How Adults aren’t That Different from Teenagers

Alone in a CrowdI’ve heard it said that if an organization’s ethos is strong enough it will discard whomever does not fit within it. It isn’t something done deliberately or with intentionality. The idea is that the culture is so strong it rejects what does not support the social structure of the organization. It just happens and it should. The stronger an organization’s culture is, the more focused it is, the greater its longevity. I get that. But, I’ve observed something that, while appearing to be a function of an organization pruning itself, is in reality something else that eventually weakens the culture.

There are times when it’s not the culture that is eliminating whomever does not fit. It’s people deciding they just don’t care for someone. It’s people determining that someone shouldn’t be here. It’s the corporate equivalent of Regina’s Burn Book, for you “Mean Girls” fans out there. There’s a subtle but important difference.

An organization’s culture is made up, in part, of its values. When there is someone that does not embrace whatever those values may be and doesn’t seem to be on a path to “getting it”, then its time to have a hard conversation.

That’s a different thing entirely than simply not liking someone because they like Chevy over Ford or are a vegetarian or like Pepsi instead of Coke. Maybe they don’t organize the day the way you do or don’t attack a project in the same manner you would. Those are all preferences that, while possibly an annoyance, are hardly matters of value. That isn’t to say that there aren’t issues related to chemistry, another important factor to consider, but even then I suspect that’s more often a cop out than reality.

The fact is we’re not going to get along with everyone in our organization but that doesn’t make them less valuable or less necessary to getting things done. It just means that we probably won’t be grabbing a beer with them after work. But what if we did? What if each of us made an effort to gravitate not toward those we naturally feel good about but toward those we have, for whatever reason, determined to have little value in our lives?

Whatever you believe or don’t believe about Jesus, he had some really great stuff to say about how we treat one another. One day he was having a chat with some people and challenged them with these words:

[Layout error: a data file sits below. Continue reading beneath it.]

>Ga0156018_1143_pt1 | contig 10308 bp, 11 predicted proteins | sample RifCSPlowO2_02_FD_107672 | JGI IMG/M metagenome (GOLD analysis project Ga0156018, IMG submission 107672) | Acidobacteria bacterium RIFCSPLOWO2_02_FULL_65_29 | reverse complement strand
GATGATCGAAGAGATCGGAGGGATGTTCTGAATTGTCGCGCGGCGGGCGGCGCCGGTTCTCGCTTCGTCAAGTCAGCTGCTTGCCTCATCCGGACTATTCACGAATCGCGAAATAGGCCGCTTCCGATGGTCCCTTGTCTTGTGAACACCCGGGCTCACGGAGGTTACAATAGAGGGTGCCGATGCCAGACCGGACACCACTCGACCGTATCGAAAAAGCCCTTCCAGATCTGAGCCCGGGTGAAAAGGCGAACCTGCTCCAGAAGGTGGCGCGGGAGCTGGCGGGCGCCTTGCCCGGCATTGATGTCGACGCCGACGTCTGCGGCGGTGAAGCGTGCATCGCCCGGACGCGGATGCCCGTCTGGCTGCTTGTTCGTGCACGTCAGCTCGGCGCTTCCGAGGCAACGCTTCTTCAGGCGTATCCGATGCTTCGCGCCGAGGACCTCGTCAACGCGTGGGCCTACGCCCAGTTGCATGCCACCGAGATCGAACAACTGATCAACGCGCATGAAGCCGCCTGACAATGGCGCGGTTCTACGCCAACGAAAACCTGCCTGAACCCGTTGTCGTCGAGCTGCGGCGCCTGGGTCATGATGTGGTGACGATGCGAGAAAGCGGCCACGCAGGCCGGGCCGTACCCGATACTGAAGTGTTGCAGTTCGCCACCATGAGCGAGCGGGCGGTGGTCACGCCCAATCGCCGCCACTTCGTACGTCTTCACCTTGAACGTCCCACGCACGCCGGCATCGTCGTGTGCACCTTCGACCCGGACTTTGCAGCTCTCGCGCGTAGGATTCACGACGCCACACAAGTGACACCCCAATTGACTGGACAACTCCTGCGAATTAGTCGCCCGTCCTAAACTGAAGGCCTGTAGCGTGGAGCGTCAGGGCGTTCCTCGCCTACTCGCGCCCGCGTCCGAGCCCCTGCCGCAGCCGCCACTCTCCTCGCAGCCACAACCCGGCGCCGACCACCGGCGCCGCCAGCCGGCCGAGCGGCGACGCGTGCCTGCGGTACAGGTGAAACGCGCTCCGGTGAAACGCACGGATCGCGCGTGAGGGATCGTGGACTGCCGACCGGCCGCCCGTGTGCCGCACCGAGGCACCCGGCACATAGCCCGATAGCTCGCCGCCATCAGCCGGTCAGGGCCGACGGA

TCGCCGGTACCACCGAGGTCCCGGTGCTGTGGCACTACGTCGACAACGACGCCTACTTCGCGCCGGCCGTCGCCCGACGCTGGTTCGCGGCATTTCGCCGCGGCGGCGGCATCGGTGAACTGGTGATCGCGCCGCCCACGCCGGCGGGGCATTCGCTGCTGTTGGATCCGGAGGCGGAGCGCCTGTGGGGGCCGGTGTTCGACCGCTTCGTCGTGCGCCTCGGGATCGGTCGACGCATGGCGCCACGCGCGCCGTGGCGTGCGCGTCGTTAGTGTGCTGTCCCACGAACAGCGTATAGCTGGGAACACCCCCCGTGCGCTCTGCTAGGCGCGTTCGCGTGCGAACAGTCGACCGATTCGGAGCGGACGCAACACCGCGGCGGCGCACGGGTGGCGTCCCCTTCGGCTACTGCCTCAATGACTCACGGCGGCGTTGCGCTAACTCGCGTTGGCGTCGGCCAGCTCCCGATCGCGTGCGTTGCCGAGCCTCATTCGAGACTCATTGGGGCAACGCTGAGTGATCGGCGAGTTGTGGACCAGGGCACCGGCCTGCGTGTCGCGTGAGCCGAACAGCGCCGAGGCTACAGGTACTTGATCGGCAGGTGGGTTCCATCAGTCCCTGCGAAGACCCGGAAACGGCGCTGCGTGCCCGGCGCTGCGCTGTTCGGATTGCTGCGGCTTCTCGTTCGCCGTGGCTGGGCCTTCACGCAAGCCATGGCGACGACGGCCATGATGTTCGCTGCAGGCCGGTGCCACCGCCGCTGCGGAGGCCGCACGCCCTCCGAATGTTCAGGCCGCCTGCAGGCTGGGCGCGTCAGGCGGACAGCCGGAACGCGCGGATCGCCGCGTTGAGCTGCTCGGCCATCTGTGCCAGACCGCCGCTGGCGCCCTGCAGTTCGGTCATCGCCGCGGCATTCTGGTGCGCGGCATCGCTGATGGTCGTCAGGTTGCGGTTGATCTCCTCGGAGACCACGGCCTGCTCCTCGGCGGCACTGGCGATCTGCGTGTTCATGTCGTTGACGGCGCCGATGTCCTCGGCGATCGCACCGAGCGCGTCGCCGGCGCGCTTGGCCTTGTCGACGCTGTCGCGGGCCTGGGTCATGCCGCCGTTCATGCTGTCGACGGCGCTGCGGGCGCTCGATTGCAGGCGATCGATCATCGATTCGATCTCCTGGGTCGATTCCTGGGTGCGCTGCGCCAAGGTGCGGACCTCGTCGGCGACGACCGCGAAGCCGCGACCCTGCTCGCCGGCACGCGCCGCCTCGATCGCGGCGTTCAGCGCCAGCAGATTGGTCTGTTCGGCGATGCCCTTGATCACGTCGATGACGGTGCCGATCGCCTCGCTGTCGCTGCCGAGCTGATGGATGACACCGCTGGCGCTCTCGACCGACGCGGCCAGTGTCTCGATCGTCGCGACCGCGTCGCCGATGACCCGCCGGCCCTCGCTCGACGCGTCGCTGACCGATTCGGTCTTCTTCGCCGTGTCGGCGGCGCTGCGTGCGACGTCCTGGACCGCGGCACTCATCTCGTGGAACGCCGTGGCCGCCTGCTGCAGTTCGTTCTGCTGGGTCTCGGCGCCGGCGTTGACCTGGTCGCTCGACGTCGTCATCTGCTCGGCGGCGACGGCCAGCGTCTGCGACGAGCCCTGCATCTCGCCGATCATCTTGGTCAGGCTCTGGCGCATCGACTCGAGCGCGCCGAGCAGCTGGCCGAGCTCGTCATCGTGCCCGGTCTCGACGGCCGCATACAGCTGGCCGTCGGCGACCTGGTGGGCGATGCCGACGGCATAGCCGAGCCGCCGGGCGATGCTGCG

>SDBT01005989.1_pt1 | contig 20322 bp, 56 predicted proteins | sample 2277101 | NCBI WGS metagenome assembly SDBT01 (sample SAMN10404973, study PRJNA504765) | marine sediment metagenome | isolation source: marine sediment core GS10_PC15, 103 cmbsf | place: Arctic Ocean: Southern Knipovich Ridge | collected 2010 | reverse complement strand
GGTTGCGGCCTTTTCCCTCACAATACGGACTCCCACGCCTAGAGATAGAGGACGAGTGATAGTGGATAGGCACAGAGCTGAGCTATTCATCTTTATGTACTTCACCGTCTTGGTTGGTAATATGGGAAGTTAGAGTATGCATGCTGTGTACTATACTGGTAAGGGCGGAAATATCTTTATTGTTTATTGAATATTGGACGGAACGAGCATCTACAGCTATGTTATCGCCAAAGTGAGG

“If you only love those who love you, what reward is there for that? If you are kind only to your friends, how are you different from anyone else?”

One account of this event has Jesus wrapping up his words by saying, “In a word, what I’m saying is ‘GROW UP!'”

Actor Colin Hanks was asked once about how he was able to relate to a character he was cast to play:

“No matter where you are in your life, whatever set of people you’re with, it all still breaks down like high school does. You have your social cliques, you have the people you get along with, the people you don’t and the people you’re ambivalent about. All of the dynamics are still here.”

If we’re honest with ourselves we know that’s true and if we aren’t careful we have the same ability to exclude those who don’t fit into our clique just like we did in high school.  But, it doesn’t have to be this way.

In a post today by Donald Miller, he explains the three things that Oprah believes about everyone. I would suggest that applying them especially to those with whom we don’t naturally get along is a great first step to overcoming our natural tendency to be exclusive. They are:

1. People want to know whether you see them.
2. People want to know whether you hear them.
3. People want to know whether if what they say matters to you.

Either people really matter to you or they don’t. If you act like only a few people matter to you then it won’t be long before how you treat those that don’t matter to you will speak much more loudly about your life than how you treat those that do.

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